5. The method of claim 3, wherein the detecting of the instant message includes receiving a Session Initiation Protocol (SIP) message that includes the instant message.
6. The method of claim 1, wherein the instant message follows a sequence of prior transmitted instant messages having been sent by the sending party and having been translated and sent to the destination party in the second language, the causing translation including translating the instant message relative to a context of the sequence of prior transmitted instant messages.
7. The method of claim 5, wherein the sending includes causing the translated instant message to be highlighted by a registered device of the destination party, relative to the sequence of prior transmitted instant messages having been translated and sent to the destination party in the second language.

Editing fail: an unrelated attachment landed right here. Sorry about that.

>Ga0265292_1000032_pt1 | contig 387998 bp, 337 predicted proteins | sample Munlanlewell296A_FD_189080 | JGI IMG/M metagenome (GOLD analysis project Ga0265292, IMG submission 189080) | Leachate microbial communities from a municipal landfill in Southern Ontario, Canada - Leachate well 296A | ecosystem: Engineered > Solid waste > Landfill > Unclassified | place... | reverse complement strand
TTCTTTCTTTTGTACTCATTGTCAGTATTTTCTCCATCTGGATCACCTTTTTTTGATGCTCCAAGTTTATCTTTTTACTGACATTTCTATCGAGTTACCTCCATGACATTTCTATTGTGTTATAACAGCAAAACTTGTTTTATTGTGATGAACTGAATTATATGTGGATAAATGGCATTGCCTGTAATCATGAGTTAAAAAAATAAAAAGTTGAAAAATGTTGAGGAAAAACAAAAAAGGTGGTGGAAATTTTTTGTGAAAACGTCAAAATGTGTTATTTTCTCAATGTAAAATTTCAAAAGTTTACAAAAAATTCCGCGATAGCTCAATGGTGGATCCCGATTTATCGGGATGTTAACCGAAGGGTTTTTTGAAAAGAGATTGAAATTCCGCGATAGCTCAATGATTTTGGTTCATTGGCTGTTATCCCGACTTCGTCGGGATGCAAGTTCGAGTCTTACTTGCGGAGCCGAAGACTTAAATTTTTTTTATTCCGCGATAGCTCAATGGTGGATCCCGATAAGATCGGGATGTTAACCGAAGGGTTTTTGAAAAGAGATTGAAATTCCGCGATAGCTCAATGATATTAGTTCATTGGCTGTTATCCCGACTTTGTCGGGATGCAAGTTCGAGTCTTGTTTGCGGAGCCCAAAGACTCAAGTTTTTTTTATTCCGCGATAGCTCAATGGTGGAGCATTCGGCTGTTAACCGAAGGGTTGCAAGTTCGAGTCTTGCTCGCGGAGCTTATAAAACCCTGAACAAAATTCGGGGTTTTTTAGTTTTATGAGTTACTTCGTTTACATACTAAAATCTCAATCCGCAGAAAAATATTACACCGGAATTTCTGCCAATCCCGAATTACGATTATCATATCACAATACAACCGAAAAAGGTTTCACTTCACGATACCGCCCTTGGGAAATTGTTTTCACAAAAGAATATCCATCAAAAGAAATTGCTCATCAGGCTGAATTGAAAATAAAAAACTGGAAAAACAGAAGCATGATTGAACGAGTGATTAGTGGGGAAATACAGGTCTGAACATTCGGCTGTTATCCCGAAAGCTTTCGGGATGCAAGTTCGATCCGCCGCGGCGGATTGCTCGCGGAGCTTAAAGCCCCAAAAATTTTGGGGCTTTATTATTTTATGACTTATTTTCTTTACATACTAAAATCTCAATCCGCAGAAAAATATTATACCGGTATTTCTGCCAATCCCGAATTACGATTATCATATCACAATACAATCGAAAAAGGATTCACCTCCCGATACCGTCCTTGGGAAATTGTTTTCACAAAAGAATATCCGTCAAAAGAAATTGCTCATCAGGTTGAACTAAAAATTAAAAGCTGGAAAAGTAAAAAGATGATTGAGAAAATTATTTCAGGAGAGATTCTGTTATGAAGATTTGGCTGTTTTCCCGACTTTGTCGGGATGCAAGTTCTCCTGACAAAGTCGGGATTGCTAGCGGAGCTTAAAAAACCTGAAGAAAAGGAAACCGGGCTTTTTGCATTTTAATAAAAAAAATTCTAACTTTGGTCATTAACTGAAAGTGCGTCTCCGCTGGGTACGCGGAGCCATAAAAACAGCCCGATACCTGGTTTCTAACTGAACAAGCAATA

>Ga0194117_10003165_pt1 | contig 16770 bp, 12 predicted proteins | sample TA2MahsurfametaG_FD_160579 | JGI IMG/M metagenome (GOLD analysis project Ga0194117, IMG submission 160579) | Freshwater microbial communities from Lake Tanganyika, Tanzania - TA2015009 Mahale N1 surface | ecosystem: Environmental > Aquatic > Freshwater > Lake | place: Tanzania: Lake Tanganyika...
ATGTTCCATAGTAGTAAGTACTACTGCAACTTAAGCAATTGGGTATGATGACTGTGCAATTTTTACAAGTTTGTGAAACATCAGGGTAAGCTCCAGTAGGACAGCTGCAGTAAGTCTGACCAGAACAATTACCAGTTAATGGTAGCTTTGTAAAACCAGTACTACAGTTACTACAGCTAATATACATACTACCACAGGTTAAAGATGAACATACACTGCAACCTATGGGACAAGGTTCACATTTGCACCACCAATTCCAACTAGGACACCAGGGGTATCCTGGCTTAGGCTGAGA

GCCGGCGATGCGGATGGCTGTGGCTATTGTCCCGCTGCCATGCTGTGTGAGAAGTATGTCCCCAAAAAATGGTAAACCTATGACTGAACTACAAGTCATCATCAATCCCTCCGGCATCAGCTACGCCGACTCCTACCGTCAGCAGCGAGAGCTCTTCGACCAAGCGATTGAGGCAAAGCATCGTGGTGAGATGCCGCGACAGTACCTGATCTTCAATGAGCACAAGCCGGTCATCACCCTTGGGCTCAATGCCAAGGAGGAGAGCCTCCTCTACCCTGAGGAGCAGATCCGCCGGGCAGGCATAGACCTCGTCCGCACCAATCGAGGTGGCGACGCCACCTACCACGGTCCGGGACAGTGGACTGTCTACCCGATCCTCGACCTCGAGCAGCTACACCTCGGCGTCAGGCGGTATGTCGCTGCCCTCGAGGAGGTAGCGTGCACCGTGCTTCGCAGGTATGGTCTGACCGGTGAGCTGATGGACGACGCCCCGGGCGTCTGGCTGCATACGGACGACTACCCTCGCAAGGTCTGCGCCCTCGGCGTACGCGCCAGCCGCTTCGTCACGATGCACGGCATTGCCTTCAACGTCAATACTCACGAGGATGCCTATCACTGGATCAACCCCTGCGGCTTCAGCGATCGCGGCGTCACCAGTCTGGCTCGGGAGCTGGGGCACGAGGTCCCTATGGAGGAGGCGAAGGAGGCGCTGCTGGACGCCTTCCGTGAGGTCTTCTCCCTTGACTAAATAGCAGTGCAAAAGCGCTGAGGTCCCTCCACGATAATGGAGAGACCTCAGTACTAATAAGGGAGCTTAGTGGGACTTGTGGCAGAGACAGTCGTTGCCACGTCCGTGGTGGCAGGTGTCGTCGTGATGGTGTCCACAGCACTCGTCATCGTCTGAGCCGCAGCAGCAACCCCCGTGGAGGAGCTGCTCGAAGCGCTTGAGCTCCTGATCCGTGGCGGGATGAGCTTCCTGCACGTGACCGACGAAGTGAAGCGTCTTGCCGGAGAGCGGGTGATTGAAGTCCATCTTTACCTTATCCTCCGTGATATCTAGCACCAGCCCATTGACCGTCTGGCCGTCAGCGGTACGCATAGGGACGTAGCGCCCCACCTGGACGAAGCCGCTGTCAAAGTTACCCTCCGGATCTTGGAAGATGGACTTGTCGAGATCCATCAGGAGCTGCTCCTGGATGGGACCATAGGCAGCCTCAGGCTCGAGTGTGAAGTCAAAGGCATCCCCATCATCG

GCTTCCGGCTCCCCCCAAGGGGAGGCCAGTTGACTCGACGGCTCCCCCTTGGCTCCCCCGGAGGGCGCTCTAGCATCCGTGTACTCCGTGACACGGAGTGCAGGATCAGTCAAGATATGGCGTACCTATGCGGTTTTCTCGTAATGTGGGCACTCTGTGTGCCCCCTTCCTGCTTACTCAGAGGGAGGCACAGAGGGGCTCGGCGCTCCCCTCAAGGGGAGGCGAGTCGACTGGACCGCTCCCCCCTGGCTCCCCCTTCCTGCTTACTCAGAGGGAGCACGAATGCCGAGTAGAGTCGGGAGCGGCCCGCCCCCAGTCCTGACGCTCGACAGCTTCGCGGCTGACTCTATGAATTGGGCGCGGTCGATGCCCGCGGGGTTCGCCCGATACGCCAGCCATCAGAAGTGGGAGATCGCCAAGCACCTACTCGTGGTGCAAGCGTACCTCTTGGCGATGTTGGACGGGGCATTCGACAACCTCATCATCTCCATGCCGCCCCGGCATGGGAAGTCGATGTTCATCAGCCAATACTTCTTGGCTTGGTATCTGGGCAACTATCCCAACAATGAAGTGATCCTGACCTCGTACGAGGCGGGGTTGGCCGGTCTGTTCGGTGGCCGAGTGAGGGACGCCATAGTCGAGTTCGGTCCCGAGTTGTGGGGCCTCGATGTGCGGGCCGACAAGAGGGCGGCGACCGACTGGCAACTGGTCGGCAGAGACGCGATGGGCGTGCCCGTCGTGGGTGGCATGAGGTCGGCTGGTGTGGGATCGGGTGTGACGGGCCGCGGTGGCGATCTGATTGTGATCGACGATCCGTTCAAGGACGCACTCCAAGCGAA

8. The method of claim 1, further comprising sending a notification to the sending party recommending use of a third language, distinct from the first language, for messages destined to the destination party, based on identifying the third language as usable by the sending party and the receiving party.
9. An instant message communications system comprising:
a messaging resource configured for detecting an instant message having been sent by a sending party for delivery to a destination party, the instant message expressed in a first language,
a presence resource configured for determining a language preference, for the destination party to receive the instant message, independent of whether any translation request has been requested by the sending party;